It takes the help of the Tennessee Legislature to correct the flaws in the system and create a new, streamlined tax foreclosure system that requires action within two to three years and to stop the irrational churning of some tax sales properties. That dependable, more efficient process should be coupled with a true Land Bank that serves as the single point of entry for every tax sale property and that has the power and the resources to circumvent the foreclosure process with the tools to assemble property, transfer it to nonprofit organizations, use it for community gardens and other “green uses,” manage an Adopt-a-Lot program, order demolition, and renovate houses at key locations.

What is needed as the foundation for all of this is a data base for all properties so that all the players in the war on blight have access to a comprehensive, up-to-date information to make sure the right hand knows what the left hand is doing.  Today, too much energy and time are spent tracking down official records about each property before action can be taken to improve them.

In this regard, more help is needed to make sure that Mayor Wharton’s series of anti-blight lawsuits through the Tennessee Neighborhood Preservation Act are supported with a system that is as efficient and effective as possible.

In 2007, the Legislature amended the Tennessee Neighborhood Preservation Act to allow civil causes of action to be brought against the owners of blighted property. Under the statute, blighted property meets one of eight criteria, including falling short of local codes or being a fire hazard, a dumping ground for trash or debris, or vermin-infested. Owners of nearby property can sue for the value lost to their homes. Organizations and businesses, as well as residents, can sue to force the owners to rehab the property.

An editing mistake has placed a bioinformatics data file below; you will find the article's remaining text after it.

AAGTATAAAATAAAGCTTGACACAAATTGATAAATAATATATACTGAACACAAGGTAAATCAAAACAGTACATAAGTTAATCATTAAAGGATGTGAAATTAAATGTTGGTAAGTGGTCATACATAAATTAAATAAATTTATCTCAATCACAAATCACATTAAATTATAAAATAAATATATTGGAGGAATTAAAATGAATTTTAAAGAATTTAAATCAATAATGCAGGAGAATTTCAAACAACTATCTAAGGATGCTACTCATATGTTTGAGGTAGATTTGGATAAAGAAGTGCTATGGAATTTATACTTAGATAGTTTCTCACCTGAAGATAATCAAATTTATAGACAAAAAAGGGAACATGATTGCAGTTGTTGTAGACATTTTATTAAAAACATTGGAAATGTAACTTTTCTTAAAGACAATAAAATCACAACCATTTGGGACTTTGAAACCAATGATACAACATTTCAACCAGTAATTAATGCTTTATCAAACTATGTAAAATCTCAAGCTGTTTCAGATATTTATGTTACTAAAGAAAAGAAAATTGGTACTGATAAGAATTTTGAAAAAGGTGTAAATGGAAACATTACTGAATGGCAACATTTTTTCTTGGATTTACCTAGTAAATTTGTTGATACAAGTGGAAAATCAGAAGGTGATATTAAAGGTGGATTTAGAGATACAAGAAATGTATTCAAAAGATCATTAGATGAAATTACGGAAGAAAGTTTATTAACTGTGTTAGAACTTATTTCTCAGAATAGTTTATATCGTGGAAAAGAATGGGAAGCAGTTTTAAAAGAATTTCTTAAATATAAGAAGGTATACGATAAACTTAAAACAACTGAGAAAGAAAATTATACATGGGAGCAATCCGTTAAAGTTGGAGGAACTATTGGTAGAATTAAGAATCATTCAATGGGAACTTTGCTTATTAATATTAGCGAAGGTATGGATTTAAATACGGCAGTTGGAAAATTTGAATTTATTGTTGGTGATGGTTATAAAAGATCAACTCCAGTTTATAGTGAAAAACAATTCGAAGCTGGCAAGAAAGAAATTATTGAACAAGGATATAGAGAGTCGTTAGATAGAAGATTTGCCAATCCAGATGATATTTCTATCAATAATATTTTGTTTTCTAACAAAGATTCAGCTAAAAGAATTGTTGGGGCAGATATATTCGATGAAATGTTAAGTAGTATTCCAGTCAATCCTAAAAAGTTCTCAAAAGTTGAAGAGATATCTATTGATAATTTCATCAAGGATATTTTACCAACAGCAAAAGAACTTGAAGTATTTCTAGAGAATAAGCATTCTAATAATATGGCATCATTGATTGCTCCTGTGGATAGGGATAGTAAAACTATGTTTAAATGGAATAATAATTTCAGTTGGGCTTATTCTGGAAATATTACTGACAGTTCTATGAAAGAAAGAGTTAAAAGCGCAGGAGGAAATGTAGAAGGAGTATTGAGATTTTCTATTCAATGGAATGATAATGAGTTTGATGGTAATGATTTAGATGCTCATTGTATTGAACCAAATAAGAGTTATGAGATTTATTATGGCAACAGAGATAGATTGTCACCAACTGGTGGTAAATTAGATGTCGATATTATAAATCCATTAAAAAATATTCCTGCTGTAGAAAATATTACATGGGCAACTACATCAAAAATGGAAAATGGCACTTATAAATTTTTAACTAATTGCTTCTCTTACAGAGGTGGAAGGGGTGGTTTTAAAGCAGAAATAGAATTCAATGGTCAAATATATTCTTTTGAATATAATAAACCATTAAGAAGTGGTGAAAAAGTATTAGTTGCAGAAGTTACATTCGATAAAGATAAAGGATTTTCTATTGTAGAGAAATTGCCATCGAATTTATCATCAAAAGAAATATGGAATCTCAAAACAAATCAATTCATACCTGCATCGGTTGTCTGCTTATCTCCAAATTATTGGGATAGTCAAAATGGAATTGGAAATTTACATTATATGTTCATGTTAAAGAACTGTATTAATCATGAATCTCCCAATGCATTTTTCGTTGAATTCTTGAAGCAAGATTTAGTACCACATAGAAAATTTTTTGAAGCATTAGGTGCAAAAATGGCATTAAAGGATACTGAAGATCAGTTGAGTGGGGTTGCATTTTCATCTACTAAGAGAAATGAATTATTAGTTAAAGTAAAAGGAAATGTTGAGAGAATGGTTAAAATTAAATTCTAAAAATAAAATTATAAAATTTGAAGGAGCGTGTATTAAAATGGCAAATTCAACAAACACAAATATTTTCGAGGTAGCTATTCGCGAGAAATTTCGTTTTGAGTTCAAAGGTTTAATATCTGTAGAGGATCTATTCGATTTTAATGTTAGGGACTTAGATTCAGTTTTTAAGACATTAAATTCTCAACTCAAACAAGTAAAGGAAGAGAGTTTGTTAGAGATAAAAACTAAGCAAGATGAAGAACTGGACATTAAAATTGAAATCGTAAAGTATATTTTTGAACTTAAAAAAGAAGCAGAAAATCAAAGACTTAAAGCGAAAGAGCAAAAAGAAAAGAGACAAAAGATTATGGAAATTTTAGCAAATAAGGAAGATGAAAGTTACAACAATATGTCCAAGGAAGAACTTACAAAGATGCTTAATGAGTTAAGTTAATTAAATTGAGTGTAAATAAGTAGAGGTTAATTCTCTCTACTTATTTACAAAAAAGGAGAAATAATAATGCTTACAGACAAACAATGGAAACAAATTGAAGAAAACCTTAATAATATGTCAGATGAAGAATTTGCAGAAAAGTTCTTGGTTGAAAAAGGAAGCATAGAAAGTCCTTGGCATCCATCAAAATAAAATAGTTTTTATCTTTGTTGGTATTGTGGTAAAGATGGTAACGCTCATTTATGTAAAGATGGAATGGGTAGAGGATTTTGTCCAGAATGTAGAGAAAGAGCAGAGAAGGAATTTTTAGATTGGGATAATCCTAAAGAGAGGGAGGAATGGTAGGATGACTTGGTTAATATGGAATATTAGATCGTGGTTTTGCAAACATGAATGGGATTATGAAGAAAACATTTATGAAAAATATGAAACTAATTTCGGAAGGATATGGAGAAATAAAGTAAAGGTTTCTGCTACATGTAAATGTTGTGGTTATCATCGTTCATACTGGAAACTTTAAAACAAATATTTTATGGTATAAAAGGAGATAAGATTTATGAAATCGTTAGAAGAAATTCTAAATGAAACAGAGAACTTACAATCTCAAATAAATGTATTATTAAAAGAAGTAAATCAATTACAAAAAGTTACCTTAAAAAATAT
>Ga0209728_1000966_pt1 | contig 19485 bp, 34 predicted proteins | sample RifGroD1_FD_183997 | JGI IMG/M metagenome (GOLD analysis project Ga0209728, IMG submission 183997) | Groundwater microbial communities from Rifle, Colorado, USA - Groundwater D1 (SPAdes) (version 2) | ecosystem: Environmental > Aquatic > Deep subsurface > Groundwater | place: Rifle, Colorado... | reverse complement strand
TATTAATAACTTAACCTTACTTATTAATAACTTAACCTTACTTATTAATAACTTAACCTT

No Time Like The Present

Mayor Wharton hired Steve Barlow, former head of the University Neighborhoods Development Corporation, to begin filing hundreds of cases in a new, much-needed initiative.  More information about this plan can be seen in Mr. Barlow’s presentation in April to the 2012 West Tennessee Fair Housing Month Commemoration.

When he launched this program, Mayor Wharton described it as a “you can run but you can’t hide” approach by city government.  However, to make sure the process does in fact run, it needs to be quick and efficient.  There is a need for a better coordinated process and the understanding by everyone in it that success is ultimately defined by elimination of problem properties and better neighborhoods and this overrides collection of taxes on those properties.

It takes a major shift in thinking, but the payoff is a totally new way of dealing with foreclosed property and putting it to productive use by community development-minded agencies. In the end, the greatest enemy to blight reduction in Memphis is not the considerable legal complexities, but the temptation to stick with the status quo because that’s the way it’s always been done.

Mr. Lenoir has relentlessly pursued the tax collection business of City of Memphis, and he now has the opportunity to show his commitment to the priorities of Memphis by leading the development of a well-conceived problem properties process and program for Memphis.  A strong first step would be to reform and refine the tax sale process, and with the city’s property tax collection contract as the motivator, there’s no time like the present.